In this political moment, the most unexpected landmarks can become incredibly divisive. This summer, that has happened to the Walk of Fame, where Trump's Hollywood star may be removed, depending on a city council vote Monday night. Though the vote would not result in the star's immediate removal, it could potentially move the process forward.
UPDATE: The West Hollywood City Council voted unanimously Monday night to adopt a resolution requesting the removal of Trump's Hollywood Walk of Fame star.
EARLIER: "Having a 'star' on the Walk of Fame is a privilege that is highly sought after by those in the entertainment industry, allowing Mr. Trump to continue to have a star in light of his behavior toward women, particularly in the #timesup and #metoo movements, should not be acceptable in the Hollywood and entertainment industry communities," wrote two West Hollywood city council officials in a staff report that discussed the proposal.
The vote before the council on Monday night would, if successful, would be for "a resolution urging the Los Angeles City Council and Hollywood Chamber of Commerce to remove President Donald J. Trump’s star from the Hollywood Walk of Fame," according to the report. The document repeatedly referenced the president's "disturbing treatment of women," and made reference to "other actions that do not meet the shared values of the City of West Hollywood, the region, state, and country."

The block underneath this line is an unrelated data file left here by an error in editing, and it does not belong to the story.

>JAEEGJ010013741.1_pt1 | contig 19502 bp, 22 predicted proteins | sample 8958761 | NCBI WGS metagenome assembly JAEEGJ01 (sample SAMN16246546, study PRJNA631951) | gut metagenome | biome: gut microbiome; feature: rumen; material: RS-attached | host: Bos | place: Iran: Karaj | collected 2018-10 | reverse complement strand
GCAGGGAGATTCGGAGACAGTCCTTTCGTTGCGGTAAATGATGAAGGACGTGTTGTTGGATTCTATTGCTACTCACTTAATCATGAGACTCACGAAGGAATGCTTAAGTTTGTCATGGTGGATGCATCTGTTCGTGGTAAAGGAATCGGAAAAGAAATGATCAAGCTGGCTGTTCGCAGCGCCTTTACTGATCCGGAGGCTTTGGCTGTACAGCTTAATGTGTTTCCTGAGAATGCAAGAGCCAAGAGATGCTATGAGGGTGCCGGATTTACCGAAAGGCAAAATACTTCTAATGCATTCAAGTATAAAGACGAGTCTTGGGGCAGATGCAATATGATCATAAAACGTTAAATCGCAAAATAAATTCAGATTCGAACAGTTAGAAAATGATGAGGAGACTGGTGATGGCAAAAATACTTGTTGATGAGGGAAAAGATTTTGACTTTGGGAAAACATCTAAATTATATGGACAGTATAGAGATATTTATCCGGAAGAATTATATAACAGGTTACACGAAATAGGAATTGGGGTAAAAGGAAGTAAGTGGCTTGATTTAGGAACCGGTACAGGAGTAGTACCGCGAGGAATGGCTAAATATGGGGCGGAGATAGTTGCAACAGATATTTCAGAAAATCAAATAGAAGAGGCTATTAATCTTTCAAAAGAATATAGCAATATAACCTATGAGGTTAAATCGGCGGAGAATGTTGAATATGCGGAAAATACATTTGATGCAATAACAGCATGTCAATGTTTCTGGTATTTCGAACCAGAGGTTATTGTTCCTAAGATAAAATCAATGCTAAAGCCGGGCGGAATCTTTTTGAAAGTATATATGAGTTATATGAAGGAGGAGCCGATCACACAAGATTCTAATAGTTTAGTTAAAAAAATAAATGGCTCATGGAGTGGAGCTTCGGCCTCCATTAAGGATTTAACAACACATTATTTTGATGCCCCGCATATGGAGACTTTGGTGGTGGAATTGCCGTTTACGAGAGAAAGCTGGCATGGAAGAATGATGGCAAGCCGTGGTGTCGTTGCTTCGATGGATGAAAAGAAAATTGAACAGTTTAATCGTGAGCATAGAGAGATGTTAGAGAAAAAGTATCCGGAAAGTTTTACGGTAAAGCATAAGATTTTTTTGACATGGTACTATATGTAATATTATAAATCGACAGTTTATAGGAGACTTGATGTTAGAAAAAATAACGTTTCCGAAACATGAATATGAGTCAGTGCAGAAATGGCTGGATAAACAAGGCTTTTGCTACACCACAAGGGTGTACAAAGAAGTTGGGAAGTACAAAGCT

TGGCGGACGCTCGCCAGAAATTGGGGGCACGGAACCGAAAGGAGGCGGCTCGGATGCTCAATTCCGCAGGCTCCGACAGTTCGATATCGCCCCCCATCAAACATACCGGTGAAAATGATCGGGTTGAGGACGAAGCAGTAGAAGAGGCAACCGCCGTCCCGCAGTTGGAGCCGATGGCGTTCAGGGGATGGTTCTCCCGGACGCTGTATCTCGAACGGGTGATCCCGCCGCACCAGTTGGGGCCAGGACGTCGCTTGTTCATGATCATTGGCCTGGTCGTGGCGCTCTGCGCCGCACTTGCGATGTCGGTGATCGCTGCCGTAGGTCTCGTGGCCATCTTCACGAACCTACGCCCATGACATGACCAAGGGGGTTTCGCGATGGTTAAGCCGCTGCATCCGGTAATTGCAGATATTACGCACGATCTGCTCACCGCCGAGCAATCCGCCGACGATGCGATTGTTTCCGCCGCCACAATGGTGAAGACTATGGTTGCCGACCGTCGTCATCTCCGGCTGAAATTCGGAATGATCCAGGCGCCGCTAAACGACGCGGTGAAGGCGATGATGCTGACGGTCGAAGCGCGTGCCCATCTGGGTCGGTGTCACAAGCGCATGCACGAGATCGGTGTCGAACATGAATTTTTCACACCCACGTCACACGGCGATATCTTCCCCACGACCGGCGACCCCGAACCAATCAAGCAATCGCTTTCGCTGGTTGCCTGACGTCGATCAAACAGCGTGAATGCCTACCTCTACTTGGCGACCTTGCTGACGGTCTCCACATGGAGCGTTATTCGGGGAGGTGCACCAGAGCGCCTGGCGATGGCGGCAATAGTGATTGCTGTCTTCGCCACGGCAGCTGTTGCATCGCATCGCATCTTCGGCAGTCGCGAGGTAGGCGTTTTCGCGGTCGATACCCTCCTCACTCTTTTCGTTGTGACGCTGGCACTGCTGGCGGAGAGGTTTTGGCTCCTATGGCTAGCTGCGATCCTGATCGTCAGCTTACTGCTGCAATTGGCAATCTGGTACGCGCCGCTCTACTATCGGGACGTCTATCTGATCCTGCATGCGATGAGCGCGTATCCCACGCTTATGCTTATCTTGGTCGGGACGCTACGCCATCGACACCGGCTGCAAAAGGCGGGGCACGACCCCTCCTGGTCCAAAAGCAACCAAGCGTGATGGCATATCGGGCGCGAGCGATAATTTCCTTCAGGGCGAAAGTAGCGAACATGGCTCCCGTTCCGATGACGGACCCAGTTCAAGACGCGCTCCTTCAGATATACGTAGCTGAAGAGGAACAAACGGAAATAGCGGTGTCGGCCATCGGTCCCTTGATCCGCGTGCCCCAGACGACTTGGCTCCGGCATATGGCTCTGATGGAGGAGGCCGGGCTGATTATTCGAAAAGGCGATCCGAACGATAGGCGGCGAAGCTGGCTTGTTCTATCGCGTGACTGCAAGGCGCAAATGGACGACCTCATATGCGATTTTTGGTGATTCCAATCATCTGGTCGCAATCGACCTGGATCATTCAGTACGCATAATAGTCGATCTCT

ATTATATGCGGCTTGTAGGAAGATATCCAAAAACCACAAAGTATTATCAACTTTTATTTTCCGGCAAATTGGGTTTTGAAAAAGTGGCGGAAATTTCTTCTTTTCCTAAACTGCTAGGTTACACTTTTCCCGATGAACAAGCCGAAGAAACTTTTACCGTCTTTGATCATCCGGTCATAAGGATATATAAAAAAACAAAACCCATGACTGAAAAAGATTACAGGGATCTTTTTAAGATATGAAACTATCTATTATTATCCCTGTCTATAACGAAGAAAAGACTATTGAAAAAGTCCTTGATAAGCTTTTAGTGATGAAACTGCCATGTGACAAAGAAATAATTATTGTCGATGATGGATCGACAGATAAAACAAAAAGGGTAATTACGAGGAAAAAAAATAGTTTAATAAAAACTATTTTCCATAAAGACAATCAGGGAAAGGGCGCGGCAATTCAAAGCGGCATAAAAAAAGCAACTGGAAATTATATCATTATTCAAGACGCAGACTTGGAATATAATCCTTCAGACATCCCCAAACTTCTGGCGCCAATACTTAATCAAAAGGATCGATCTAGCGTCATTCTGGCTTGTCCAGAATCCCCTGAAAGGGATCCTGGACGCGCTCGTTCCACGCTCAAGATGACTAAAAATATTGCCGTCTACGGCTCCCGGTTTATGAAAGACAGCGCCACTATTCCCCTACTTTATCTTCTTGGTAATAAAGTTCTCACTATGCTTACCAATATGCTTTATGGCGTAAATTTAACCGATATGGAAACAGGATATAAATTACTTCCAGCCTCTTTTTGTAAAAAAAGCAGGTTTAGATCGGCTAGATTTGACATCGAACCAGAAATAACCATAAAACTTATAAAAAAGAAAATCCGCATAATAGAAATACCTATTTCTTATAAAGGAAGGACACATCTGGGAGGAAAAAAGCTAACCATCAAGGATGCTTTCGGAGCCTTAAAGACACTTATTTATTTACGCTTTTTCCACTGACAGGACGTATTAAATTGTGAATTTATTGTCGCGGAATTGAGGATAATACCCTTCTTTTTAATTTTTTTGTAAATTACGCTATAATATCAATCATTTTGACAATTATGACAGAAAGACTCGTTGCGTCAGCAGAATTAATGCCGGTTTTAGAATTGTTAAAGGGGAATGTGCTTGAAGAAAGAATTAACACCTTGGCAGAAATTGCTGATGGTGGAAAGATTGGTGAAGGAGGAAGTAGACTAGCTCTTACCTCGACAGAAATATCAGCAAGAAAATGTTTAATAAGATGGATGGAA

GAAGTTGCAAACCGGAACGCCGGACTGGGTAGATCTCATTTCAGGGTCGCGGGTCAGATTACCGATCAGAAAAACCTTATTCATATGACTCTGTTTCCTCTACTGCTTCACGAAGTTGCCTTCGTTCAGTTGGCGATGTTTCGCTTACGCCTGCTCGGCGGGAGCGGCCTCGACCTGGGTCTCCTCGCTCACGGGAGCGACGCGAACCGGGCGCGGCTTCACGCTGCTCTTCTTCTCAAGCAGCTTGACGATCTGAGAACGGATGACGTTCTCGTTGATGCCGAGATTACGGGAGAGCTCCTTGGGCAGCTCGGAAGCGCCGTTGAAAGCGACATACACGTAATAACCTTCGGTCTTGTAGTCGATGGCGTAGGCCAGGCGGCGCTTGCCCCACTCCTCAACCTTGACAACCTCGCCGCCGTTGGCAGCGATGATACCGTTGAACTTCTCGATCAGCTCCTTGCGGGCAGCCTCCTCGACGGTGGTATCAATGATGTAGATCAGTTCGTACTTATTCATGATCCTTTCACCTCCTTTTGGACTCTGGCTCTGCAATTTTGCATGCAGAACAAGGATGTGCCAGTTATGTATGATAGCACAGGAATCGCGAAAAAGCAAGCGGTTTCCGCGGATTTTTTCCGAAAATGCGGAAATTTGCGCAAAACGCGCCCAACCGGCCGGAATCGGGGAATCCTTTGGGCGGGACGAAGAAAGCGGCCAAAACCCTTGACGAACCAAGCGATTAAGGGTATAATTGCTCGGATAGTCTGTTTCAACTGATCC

The report lists a number of high-profile news stories that have dominated the news cycle since Trump was still just a presidential candidate, and which the report's authors do not believe reflect the city's values. This includes the separation of families at the U.S.-Mexico border, withdrawal from the Paris Climate Agreement, and a policy disallowing transgender people to serve in the military.
"Starting with the 2016 presidential election a number of disturbing instances concerning Mr. Trump's treatment of women came to light, including the Access Hollywood tape where Mr. Trump is heard making disparaging remarks about women, multiple allegations of abuse and efforts to cover up those instances, as well as continued derogatory remarks regarding women," the report reads. It then goes on to compare the Walk of Fame to other institutions in the entertainment industry, which have, at times, been compelled to remove members because of inappropriate behavior.
"Similar to how certain members of the entertainment community have been removed from the Academy of Motion Pictures, this is an opportunity for decision-makers to take a stand on their values in support of women and against disturbing treatment of women," the report says.
At least one argument for supporting the removal of Trump's star was economically based. In one line, the report's authors pointed out that Trump's star has been destroyed before. The cost of replacing that star, they said, fell on the city's taxpayers.
"It should be noted that Mr. Trump's star on the Walk of Fame has been destroyed in the past, and has been replaced by the City of Los Angeles using taxpayer funds," they wrote.
Historically, removing a star from the Walk of Fame has been an extremely difficult process. Cries to remove Billy Cosby's star after he faced sexual assault allegations, for example, were unsuccessful. Whether the council will move to adopt the resolution encouraging the removal of Trump's star waits to be seen.